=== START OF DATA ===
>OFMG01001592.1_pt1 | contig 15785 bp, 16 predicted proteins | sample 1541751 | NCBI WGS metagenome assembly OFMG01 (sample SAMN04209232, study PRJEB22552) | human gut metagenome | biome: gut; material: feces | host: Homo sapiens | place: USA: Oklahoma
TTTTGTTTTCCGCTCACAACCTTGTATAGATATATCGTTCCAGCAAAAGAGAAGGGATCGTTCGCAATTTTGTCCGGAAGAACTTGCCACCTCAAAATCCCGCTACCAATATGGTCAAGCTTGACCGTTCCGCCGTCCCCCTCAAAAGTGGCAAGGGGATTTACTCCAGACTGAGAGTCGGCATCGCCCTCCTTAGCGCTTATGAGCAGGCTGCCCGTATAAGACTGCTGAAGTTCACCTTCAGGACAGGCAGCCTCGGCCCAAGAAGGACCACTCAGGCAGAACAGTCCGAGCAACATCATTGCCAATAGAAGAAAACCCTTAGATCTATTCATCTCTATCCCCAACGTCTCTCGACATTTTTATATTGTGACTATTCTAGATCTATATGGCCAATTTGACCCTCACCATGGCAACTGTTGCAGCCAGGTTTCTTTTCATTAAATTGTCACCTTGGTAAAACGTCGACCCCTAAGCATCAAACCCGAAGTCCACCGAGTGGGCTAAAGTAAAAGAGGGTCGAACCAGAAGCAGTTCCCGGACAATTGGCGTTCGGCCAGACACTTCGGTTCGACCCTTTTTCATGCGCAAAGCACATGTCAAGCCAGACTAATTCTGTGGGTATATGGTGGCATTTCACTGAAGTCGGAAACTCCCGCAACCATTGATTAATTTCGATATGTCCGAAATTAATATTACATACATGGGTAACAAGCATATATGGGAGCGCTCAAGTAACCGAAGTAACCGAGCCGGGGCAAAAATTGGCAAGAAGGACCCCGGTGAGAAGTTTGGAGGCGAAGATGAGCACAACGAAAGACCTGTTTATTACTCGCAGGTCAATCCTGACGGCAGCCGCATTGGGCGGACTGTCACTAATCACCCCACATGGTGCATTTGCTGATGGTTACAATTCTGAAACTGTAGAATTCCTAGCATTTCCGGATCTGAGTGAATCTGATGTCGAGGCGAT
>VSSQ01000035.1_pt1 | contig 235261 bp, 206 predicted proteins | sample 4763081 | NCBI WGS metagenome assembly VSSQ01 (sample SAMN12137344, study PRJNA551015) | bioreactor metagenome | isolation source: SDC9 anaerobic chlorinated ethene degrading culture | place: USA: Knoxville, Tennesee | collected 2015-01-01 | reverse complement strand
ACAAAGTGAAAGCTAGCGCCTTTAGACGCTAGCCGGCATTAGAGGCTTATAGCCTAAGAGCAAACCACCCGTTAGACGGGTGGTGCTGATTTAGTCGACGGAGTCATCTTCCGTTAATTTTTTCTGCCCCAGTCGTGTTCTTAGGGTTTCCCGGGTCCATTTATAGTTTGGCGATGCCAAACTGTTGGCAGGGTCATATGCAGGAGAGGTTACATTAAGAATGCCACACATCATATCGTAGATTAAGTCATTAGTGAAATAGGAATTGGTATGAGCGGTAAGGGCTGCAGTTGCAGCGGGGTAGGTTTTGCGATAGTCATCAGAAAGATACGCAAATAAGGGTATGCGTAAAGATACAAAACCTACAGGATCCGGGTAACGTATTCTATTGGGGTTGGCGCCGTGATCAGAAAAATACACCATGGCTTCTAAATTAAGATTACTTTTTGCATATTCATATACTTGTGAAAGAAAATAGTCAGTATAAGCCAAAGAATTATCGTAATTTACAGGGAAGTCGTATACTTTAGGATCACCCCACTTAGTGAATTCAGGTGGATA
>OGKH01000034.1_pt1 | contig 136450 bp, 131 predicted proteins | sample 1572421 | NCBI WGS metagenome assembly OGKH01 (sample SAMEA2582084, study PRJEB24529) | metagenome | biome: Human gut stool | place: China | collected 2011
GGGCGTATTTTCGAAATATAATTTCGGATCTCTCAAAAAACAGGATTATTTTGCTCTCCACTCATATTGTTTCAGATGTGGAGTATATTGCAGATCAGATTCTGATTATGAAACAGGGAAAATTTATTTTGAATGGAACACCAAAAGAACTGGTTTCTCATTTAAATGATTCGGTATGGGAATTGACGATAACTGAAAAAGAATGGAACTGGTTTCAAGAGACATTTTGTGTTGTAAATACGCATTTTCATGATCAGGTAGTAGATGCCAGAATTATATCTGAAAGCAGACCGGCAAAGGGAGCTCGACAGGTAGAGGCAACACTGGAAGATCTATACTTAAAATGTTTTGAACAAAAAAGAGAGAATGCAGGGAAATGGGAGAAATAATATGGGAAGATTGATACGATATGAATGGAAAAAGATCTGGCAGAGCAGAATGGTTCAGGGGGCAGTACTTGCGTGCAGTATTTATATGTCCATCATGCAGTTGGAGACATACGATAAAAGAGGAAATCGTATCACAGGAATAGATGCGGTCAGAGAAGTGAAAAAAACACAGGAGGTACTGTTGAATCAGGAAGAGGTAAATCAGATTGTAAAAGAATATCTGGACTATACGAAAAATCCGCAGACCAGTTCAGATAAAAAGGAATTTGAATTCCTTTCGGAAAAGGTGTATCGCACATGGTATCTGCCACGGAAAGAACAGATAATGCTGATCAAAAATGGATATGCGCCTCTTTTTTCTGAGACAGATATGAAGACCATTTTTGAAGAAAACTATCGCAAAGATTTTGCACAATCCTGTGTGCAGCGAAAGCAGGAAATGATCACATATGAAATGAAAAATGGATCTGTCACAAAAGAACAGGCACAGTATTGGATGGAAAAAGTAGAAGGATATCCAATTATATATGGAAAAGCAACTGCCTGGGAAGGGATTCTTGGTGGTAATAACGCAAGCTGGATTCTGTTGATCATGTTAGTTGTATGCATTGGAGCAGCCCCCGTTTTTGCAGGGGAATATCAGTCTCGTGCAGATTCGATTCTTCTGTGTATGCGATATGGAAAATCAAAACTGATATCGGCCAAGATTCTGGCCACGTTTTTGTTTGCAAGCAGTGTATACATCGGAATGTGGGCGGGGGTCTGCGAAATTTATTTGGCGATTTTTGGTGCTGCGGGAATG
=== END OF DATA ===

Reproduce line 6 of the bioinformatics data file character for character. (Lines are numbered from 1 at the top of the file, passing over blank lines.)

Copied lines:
GGGCGTATTTTCGAAATATAATTTCGGATCTCTCAAAAAACAGGATTATTTTGCTCTCCACTCATATTGTTTCAGATGTGGAGTATATTGCAGATCAGATTCTGATTATGAAACAGGGAAAATTTATTTTGAATGGAACACCAAAAGAACTGGTTTCTCATTTAAATGATTCGGTATGGGAATTGACGATAACTGAAAAAGAATGGAACTGGTTTCAAGAGACATTTTGTGTTGTAAATACGCATTTTCATGATCAGGTAGTAGATGCCAGAATTATATCTGAAAGCAGACCGGCAAAGGGAGCTCGACAGGTAGAGGCAACACTGGAAGATCTATACTTAAAATGTTTTGAACAAAAAAGAGAGAATGCAGGGAAATGGGAGAAATAATATGGGAAGATTGATACGATATGAATGGAAAAAGATCTGGCAGAGCAGAATGGTTCAGGGGGCAGTACTTGCGTGCAGTATTTATATGTCCATCATGCAGTTGGAGACATACGATAAAAGAGGAAATCGTATCACAGGAATAGATGCGGTCAGAGAAGTGAAAAAAACACAGGAGGTACTGTTGAATCAGGAAGAGGTAAATCAGATTGTAAAAGAATATCTGGACTATACGAAAAATCCGCAGACCAGTTCAGATAAAAAGGAATTTGAATTCCTTTCGGAAAAGGTGTATCGCACATGGTATCTGCCACGGAAAGAACAGATAATGCTGATCAAAAATGGATATGCGCCTCTTTTTTCTGAGACAGATATGAAGACCATTTTTGAAGAAAACTATCGCAAAGATTTTGCACAATCCTGTGTGCAGCGAAAGCAGGAAATGATCACATATGAAATGAAAAATGGATCTGTCACAAAAGAACAGGCACAGTATTGGATGGAAAAAGTAGAAGGATATCCAATTATATATGGAAAAGCAACTGCCTGGGAAGGGATTCTTGGTGGTAATAACGCAAGCTGGATTCTGTTGATCATGTTAGTTGTATGCATTGGAGCAGCCCCCGTTTTTGCAGGGGAATATCAGTCTCGTGCAGATTCGATTCTTCTGTGTATGCGATATGGAAAATCAAAACTGATATCGGCCAAGATTCTGGCCACGTTTTTGTTTGCAAGCAGTGTATACATCGGAATGTGGGCGGGGGTCTGCGAAATTTATTTGGCGATTTTTGGTGCTGCGGGAATG